Receive a message. Provide CPR. Save someone's life.
Heartsavers is an initiative to improve the survival rates of cardiac arrests that occur out of hospital. There are 60,000 every year, where less than one in ten survive.  There are up to 175,000 heart attacks in the UK each year, a rate of one every three minutes. 
We aim to use mobile technology to send messages to CPR-trained individuals to alert them when there's is a cardiac arrest sufferer nearby.
Heartsavers will launch in the UK, in selected cities, initially.
1. Sign up and provide the date of your last CPR training. We will send alerts only to people trained in CPR in the last three years. If you would like to receive training, see a list of training providers below.
2. Run our web application or download the mobile application for Android or iOS. This will note your location.
3. We will work with emergency services so that when a suspected cardiac arrest is nearby, you will be alerted to the site via your mobile phone. We will provide a map and description of the address.
4. Provide CPR until an ambulance arrives.
Both you and the emergency services are alerted simultaneously. If you arrive before the ambulance, introduce yourself as CPR-trained and begin resuscitation. When the ambulance arrives, let them take over and briefly inform them what you've done and observed. If you arrive after the emergency services, allow them to take care of the patient.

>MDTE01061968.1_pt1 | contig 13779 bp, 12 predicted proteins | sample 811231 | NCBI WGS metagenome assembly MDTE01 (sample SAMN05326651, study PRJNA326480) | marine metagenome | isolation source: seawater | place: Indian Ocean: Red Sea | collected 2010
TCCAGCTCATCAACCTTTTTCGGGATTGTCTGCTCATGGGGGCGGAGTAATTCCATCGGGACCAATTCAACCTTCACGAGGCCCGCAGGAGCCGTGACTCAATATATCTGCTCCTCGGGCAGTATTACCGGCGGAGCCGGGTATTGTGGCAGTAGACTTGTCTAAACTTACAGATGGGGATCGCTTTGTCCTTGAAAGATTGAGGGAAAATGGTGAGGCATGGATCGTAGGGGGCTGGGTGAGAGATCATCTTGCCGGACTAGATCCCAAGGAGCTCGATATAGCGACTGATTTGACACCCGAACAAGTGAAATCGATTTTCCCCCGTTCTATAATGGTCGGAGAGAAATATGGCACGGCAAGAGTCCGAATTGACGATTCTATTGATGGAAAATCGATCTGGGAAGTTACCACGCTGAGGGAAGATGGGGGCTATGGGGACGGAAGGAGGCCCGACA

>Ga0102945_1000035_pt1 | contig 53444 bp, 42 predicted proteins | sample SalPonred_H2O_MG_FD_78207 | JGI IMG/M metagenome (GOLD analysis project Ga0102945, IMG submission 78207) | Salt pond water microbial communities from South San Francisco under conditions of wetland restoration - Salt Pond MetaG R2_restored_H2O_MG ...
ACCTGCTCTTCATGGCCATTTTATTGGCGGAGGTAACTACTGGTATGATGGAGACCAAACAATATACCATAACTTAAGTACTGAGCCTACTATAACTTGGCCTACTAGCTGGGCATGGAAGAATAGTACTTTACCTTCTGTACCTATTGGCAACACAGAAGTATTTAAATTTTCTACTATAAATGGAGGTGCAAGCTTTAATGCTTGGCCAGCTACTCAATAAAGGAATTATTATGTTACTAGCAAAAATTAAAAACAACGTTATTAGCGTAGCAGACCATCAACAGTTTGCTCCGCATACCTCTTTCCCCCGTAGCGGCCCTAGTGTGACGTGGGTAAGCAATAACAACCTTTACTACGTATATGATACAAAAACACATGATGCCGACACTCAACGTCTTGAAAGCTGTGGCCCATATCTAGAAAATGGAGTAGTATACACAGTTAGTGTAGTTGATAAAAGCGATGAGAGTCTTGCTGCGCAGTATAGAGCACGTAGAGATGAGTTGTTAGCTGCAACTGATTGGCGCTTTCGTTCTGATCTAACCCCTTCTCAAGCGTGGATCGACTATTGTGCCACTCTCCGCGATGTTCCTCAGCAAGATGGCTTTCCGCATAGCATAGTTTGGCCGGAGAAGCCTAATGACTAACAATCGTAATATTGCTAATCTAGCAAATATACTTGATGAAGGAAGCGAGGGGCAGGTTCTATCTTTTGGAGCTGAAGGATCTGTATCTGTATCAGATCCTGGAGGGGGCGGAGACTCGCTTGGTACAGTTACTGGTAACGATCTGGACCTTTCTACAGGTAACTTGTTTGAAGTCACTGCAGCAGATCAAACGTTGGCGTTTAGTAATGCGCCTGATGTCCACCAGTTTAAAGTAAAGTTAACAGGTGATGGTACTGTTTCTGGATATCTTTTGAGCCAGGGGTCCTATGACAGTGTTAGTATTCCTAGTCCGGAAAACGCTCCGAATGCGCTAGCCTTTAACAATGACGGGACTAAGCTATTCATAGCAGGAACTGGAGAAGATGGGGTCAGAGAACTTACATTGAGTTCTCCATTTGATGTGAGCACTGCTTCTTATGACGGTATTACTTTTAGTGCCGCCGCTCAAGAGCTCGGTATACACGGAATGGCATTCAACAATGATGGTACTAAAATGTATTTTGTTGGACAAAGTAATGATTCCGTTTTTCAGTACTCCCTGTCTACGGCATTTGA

To be part of the initiative, you must be over 18 and have completed CPR training in the last three years.
If you are not CPR-trained, you can receive training through one of the following organisations, though
please note that this list is not exhaustive:
- British Red Cross: www.redcrossfirstaidtraining.co.uk
- Bart City Life Saver: www.bartscitylifesaver.org
- St Andrew's First Aid: www.firstaid.org.uk
- St John's Ambulance: www.sja.org.uk
After a cardiac arrest, every minute without CPR (cardiopulmonary resuscitation) and defibrillation reduces someone's chance of survival by 10 per cent. 
CPR is a first aid technique that uses chest compressions and rescue breaths to keep blood and oxygen circulating in the body. It serves as the foundation of successful resuscitation and survival, preserving the body for defibrillation and advanced life support.
Immediate CPR followed by defibrillation within 3-5 minutes of ventricular-fibrillation cardiac arrest dramatically improves survival. Even in the case of a "non-shockable" arrests, effective CPR is no less important. Used alone, CPR will result in few complete recoveries, though the outcome without CPR is almost uniformly fatal.
There are up to 175,000 heart attacks in the UK each year—one every three minutes. 60,000 cardiac arrests happen out of hospital, less than one in ten survive. 
This initiative is inspired by the SMSlivraddare service in Sweden. In their trials, 40% of their participants arrived at the scene before an ambulance.
A while after the alarm, the heartsaver might be contacted with a follow-up message as to describe what happened. This is partly due to it being a research project and also due to a possibility for the lifesavers to tell us in the project if they wish to have more contact about what happened.